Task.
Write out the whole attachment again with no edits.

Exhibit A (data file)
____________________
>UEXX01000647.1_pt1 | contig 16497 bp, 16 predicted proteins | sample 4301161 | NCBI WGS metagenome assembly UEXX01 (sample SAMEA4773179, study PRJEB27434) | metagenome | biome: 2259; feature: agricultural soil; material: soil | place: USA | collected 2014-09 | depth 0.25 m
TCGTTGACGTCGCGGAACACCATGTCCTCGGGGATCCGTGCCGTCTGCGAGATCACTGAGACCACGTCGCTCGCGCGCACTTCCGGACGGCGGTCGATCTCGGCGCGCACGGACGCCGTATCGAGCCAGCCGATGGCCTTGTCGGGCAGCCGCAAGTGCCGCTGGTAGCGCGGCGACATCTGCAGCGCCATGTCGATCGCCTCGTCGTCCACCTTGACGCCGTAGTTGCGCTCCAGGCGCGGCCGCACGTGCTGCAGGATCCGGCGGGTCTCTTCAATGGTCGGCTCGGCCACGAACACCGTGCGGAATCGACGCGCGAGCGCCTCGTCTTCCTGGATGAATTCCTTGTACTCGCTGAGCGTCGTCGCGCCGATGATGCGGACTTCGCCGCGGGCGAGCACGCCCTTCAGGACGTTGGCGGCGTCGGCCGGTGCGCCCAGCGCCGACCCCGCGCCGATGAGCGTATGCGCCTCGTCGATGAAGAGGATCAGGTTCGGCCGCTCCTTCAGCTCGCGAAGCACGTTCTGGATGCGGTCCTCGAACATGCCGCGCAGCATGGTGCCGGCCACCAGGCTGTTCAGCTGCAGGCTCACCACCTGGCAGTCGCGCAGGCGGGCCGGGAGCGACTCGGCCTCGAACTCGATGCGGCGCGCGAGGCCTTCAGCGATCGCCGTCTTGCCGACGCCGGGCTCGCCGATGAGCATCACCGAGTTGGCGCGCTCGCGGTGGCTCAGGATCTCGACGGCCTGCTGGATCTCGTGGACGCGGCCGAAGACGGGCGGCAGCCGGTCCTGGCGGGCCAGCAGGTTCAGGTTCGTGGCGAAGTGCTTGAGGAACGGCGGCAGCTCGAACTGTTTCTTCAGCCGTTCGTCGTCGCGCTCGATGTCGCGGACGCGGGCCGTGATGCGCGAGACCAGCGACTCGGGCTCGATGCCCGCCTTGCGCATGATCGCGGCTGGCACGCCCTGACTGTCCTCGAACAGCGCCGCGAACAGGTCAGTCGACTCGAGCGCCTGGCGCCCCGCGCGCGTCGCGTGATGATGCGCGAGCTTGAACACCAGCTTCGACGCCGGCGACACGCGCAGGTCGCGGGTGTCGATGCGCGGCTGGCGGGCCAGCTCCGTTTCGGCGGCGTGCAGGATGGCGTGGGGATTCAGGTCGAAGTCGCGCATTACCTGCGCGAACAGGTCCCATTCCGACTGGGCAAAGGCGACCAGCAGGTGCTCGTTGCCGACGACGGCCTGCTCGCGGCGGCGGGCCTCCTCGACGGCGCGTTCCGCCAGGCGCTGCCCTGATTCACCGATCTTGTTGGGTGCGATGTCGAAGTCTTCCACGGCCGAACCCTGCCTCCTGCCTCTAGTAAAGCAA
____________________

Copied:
>UEXX01000647.1_pt1 | contig 16497 bp, 16 predicted proteins | sample 4301161 | NCBI WGS metagenome assembly UEXX01 (sample SAMEA4773179, study PRJEB27434) | metagenome | biome: 2259; feature: agricultural soil; material: soil | place: USA | collected 2014-09 | depth 0.25 m
TCGTTGACGTCGCGGAACACCATGTCCTCGGGGATCCGTGCCGTCTGCGAGATCACTGAGACCACGTCGCTCGCGCGCACTTCCGGACGGCGGTCGATCTCGGCGCGCACGGACGCCGTATCGAGCCAGCCGATGGCCTTGTCGGGCAGCCGCAAGTGCCGCTGGTAGCGCGGCGACATCTGCAGCGCCATGTCGATCGCCTCGTCGTCCACCTTGACGCCGTAGTTGCGCTCCAGGCGCGGCCGCACGTGCTGCAGGATCCGGCGGGTCTCTTCAATGGTCGGCTCGGCCACGAACACCGTGCGGAATCGACGCGCGAGCGCCTCGTCTTCCTGGATGAATTCCTTGTACTCGCTGAGCGTCGTCGCGCCGATGATGCGGACTTCGCCGCGGGCGAGCACGCCCTTCAGGACGTTGGCGGCGTCGGCCGGTGCGCCCAGCGCCGACCCCGCGCCGATGAGCGTATGCGCCTCGTCGATGAAGAGGATCAGGTTCGGCCGCTCCTTCAGCTCGCGAAGCACGTTCTGGATGCGGTCCTCGAACATGCCGCGCAGCATGGTGCCGGCCACCAGGCTGTTCAGCTGCAGGCTCACCACCTGGCAGTCGCGCAGGCGGGCCGGGAGCGACTCGGCCTCGAACTCGATGCGGCGCGCGAGGCCTTCAGCGATCGCCGTCTTGCCGACGCCGGGCTCGCCGATGAGCATCACCGAGTTGGCGCGCTCGCGGTGGCTCAGGATCTCGACGGCCTGCTGGATCTCGTGGACGCGGCCGAAGACGGGCGGCAGCCGGTCCTGGCGGGCCAGCAGGTTCAGGTTCGTGGCGAAGTGCTTGAGGAACGGCGGCAGCTCGAACTGTTTCTTCAGCCGTTCGTCGTCGCGCTCGATGTCGCGGACGCGGGCCGTGATGCGCGAGACCAGCGACTCGGGCTCGATGCCCGCCTTGCGCATGATCGCGGCTGGCACGCCCTGACTGTCCTCGAACAGCGCCGCGAACAGGTCAGTCGACTCGAGCGCCTGGCGCCCCGCGCGCGTCGCGTGATGATGCGCGAGCTTGAACACCAGCTTCGACGCCGGCGACACGCGCAGGTCGCGGGTGTCGATGCGCGGCTGGCGGGCCAGCTCCGTTTCGGCGGCGTGCAGGATGGCGTGGGGATTCAGGTCGAAGTCGCGCATTACCTGCGCGAACAGGTCCCATTCCGACTGGGCAAAGGCGACCAGCAGGTGCTCGTTGCCGACGACGGCCTGCTCGCGGCGGCGGGCCTCCTCGACGGCGCGTTCCGCCAGGCGCTGCCCTGATTCACCGATCTTGTTGGGTGCGATGTCGAAGTCTTCCACGGCCGAACCCTGCCTCCTGCCTCTAGTAAAGCAA